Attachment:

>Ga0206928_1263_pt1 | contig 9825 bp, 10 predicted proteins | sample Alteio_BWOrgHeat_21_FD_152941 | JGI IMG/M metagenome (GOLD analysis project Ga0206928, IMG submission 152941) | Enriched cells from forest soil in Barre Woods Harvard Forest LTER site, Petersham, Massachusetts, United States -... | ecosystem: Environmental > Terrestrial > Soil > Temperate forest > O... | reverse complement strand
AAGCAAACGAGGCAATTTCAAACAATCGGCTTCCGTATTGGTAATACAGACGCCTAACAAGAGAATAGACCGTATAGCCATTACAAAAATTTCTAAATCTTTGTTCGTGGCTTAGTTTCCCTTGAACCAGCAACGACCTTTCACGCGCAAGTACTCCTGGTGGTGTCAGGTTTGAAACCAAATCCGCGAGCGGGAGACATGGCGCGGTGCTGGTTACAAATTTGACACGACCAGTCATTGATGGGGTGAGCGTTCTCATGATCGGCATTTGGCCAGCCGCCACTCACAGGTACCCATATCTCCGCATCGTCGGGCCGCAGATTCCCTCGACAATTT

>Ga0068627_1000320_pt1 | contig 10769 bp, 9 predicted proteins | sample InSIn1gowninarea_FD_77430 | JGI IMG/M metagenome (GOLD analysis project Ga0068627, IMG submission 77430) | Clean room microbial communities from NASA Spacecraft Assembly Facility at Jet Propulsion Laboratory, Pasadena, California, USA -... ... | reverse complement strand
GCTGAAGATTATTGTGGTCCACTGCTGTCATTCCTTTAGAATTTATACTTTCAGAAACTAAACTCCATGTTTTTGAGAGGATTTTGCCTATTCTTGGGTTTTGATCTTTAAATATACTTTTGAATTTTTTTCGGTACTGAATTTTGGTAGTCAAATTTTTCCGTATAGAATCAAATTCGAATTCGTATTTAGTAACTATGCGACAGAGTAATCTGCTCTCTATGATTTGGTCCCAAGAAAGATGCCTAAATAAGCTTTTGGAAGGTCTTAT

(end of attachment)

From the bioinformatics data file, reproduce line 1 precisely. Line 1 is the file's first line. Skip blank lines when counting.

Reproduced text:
>Ga0206928_1263_pt1 | contig 9825 bp, 10 predicted proteins | sample Alteio_BWOrgHeat_21_FD_152941 | JGI IMG/M metagenome (GOLD analysis project Ga0206928, IMG submission 152941) | Enriched cells from forest soil in Barre Woods Harvard Forest LTER site, Petersham, Massachusetts, United States -... | ecosystem: Environmental > Terrestrial > Soil > Temperate forest > O... | reverse complement strand